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NYC Helpline: How To: Teach Literacy

How to Teach "Hard to Teach" Students Arlyne LeSchack

Reading Workshop and Writing Workshop are joyous ways to learn to read and write. Essentially, the child is learning to read by reading and learning to write by writing. Of course, as the teacher you're providing strategies and skills through mini-lessons, but mostly the children are learning by doing.

We all know that there are some children for whom this methodology is not going to work. It may become frustrating to teach these students, but you can't stop trying. Presenting the material over and over in the same way is probably not going to work. Here are some ideas about how to work with these hard to reach students.

Change the Way You Communicate
You're going to need to develop your own skills and knowledge further and change the way you communicate with the student as well. Communication, both verbal and non-verbal, will have an impact on these "hard to teach" students. Try talking about something the child is interested in before starting the lesson. If you know the students are interested in cars or dinosaurs say something about that just to put the student(s) at ease before the lesson begins. Also, when you do start the lesson, don't assume anything-- carefully assess if the student knows what you are talking about, but don't be negative if they don't. It's especially important to stay calm and consistent. These children need to know you're listening to them and they need to know what you expect.

Adopt a Can-do Attitude
It's important to have a can-do attitude and to show excitement and pride when children learn something that they previously found challenging. Keep in mind that “can-do” does not mean know-it-all. As a teacher of these students you need to think of your teaching practice as a continual work-in-progress.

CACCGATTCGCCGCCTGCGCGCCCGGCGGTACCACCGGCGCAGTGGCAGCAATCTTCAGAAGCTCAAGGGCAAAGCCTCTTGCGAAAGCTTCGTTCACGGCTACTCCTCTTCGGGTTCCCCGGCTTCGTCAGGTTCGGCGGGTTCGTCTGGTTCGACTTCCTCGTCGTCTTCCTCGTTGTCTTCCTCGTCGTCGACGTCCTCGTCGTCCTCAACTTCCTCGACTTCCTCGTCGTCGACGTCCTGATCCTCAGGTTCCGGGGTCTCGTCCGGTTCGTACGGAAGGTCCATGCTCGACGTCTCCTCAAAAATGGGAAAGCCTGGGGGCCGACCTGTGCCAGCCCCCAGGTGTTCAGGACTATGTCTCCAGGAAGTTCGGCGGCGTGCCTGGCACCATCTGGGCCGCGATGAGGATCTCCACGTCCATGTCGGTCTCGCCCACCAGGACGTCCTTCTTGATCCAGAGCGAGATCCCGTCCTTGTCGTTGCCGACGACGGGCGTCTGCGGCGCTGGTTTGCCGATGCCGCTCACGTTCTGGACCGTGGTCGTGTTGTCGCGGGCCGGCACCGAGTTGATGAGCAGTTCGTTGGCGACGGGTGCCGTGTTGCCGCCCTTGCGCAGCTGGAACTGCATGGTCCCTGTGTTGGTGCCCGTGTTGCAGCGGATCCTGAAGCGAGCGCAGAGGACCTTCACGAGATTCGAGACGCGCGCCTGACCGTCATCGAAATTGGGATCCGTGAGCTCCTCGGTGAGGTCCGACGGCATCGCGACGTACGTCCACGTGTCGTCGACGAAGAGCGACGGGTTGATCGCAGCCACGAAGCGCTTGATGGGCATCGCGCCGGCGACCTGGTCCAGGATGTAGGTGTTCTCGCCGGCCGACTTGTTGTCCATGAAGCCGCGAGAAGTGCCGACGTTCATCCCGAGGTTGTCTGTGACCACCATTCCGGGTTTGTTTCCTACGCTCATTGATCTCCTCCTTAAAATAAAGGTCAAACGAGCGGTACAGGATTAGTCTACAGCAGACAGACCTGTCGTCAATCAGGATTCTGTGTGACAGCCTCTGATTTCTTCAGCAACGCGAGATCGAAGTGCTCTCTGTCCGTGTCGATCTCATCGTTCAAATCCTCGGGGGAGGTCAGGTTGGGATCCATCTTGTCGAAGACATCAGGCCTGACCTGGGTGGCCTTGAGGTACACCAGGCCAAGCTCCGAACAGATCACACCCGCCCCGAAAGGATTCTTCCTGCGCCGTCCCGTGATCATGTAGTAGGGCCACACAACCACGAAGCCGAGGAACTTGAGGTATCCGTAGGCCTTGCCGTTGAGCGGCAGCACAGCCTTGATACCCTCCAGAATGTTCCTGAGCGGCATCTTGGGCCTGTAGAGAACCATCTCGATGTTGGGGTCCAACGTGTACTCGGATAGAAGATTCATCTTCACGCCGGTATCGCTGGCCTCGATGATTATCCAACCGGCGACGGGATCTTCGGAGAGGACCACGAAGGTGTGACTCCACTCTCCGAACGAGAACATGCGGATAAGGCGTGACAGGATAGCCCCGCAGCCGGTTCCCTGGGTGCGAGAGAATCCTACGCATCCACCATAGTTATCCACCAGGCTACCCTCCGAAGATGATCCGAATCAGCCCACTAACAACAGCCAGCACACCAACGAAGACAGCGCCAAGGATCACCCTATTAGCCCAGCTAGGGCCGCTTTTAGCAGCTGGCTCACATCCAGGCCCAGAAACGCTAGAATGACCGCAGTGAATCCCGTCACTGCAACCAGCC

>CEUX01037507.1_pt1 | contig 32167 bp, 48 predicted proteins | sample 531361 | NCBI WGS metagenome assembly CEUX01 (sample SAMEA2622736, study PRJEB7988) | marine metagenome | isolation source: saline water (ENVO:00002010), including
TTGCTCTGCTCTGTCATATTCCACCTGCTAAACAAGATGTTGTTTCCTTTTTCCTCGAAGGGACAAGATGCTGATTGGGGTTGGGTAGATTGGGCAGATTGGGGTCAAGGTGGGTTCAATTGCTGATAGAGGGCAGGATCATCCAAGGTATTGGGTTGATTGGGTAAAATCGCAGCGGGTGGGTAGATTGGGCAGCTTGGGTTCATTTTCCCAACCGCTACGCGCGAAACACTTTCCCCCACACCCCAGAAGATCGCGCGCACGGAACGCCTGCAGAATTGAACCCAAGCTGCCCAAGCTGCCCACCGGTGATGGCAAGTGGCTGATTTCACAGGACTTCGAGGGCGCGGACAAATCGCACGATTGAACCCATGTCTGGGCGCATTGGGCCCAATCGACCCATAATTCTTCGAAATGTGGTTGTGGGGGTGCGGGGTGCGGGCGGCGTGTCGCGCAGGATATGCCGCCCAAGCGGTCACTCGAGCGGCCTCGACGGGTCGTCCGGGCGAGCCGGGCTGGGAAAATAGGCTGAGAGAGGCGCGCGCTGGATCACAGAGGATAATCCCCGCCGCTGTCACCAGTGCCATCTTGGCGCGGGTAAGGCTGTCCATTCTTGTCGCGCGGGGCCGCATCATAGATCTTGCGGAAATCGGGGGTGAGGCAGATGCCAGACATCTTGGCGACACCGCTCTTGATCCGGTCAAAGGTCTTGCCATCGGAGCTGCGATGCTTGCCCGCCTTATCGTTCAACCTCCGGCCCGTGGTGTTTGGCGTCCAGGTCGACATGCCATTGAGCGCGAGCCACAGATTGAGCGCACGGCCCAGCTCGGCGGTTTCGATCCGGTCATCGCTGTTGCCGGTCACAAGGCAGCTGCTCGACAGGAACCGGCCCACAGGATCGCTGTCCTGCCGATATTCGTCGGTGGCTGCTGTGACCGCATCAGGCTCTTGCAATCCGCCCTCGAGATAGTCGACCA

Get to Know Them
It is important to continuously learn about your students, to discover how they learn and to see things from their perspective. The more you know about how your students learn, the more readily you’ll be able to offer effective strategies that will help them learn to read and write. For some tips on getting to know your students, see Judi Fenton's Knowing Your Students and Letting Your Students Know You.

Be Flexible
Flexibility in your teaching approach helps you devise a plan that reduces the students’ anxiety. If sounding out starting with the first letter doesn't work, ask the student to look for a word they know that is inside a bigger word. Many students learn the word families like at, bat, cat, etc., but still need a prompt every time they come to one of those words. Continue to give the prompt--without comment or judgment. Hopefully someday they won't need prompting.

Accentuate the Positive
It's especially important to recognize what your students do right, even if they are partially wrong in their responses. When children begin to speak we recognize their speech approximations; this needs to be done with reading and writing, particularly with hard to teach students. Since these students discourage easily, it's important to offer help- don't let them keep struggling. Try not to convey that they can't do it, find another way to teach them. Demonstrate exactly what you want them to do and praise them for their hard work.

Provide Opportunities
Finally, provide these hard to teach students opportunities to learn while reassuring them that it's your job to take care of them and teach them. This keeps the intricate balance between the emotional and cognitive sides of learning and teaching intact.

As a teacher of "hard to teach" students, you will engage in a process of continuous learning yourself, always studying your students and how they learn. In so doing you will be able help the students find problem-solving strategies and devise their own plan of action. This is a challenge, but one that pays off with your own developing expertise and your students' success.

Lyons, Carol A. (2003), Teaching Struggling Readers, Heinemann

If you have comments or questions, please contact me at aleschack@aol.com.


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